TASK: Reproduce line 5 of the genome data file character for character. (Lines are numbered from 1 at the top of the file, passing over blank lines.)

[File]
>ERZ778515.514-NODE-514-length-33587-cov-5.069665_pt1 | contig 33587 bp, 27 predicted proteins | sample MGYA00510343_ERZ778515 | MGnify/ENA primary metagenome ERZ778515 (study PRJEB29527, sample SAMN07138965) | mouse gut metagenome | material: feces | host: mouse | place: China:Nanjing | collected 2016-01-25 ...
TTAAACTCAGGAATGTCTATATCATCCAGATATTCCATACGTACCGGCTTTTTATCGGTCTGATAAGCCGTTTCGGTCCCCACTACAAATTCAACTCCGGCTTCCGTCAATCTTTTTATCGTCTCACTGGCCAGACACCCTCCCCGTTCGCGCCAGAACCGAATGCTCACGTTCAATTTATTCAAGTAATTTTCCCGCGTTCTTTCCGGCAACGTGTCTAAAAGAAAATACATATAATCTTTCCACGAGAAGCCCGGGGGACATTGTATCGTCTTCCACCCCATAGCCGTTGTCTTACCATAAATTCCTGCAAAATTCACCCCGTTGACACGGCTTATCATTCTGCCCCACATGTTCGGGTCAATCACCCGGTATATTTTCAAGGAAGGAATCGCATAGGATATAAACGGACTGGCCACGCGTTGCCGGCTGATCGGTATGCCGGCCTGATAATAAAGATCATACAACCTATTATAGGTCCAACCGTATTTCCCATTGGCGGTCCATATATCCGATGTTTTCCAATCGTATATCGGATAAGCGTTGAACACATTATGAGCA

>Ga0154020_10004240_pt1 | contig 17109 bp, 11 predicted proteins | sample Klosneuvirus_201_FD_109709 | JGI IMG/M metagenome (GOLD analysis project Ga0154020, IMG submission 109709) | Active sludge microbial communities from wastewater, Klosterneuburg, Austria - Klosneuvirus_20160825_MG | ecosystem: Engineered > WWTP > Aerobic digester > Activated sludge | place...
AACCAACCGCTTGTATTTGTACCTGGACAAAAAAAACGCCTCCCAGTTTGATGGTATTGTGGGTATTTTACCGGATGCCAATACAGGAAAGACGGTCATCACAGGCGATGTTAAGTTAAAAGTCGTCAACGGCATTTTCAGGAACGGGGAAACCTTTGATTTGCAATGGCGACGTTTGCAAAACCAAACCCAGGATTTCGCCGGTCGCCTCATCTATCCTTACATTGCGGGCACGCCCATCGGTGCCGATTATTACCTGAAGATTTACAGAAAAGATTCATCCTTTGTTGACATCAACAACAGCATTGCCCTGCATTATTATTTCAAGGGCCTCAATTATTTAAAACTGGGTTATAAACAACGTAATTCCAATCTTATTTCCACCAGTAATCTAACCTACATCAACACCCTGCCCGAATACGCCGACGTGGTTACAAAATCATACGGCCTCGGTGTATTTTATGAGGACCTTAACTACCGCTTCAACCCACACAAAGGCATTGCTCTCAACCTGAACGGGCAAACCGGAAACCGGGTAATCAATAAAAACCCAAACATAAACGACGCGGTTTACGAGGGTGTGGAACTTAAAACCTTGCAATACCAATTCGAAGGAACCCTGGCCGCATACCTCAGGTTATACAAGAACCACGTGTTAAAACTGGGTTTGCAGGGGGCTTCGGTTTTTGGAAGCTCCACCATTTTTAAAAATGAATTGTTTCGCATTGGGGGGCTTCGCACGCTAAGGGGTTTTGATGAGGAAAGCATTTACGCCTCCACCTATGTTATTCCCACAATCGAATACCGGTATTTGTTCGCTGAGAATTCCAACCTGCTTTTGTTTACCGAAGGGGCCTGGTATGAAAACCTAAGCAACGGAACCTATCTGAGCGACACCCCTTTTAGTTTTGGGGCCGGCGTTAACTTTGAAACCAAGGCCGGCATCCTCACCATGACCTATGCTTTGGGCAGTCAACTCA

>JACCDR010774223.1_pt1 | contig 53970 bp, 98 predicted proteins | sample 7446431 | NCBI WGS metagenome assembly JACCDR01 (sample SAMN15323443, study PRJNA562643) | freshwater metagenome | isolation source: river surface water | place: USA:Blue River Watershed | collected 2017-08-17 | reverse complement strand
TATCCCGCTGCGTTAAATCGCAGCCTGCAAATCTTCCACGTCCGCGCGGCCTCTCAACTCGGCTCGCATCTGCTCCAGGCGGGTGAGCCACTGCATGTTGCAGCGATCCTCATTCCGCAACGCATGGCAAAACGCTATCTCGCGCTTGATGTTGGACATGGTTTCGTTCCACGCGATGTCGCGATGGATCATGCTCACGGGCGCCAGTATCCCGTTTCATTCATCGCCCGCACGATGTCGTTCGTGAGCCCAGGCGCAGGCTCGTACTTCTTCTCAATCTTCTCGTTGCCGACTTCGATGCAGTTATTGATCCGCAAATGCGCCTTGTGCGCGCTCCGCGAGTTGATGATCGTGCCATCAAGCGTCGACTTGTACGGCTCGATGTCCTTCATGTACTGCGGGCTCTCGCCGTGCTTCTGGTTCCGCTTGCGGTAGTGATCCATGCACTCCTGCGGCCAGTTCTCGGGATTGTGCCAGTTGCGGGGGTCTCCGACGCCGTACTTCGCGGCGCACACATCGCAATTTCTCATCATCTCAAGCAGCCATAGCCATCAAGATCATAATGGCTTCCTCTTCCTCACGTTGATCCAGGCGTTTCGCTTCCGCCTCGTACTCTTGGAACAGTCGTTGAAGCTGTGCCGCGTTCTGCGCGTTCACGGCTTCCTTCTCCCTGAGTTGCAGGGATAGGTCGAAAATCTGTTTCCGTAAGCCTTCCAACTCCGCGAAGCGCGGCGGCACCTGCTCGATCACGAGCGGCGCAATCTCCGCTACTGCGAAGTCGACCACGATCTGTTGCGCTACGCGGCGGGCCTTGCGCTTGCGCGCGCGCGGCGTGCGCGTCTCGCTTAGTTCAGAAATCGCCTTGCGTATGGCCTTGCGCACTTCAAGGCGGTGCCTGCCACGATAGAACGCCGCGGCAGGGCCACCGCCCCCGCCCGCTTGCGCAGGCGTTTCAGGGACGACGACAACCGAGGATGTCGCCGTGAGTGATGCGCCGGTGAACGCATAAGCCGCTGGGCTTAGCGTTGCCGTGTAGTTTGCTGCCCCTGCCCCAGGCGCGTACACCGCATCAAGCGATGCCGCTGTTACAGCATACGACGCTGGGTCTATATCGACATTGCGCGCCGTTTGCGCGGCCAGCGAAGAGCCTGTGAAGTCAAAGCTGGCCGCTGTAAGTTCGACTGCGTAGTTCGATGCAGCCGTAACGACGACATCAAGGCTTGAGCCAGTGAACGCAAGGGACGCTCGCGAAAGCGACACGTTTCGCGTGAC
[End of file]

>JACCDR010774223.1_pt1 | contig 53970 bp, 98 predicted proteins | sample 7446431 | NCBI WGS metagenome assembly JACCDR01 (sample SAMN15323443, study PRJNA562643) | freshwater metagenome | isolation source: river surface water | place: USA:Blue River Watershed | collected 2017-08-17 | reverse complement strand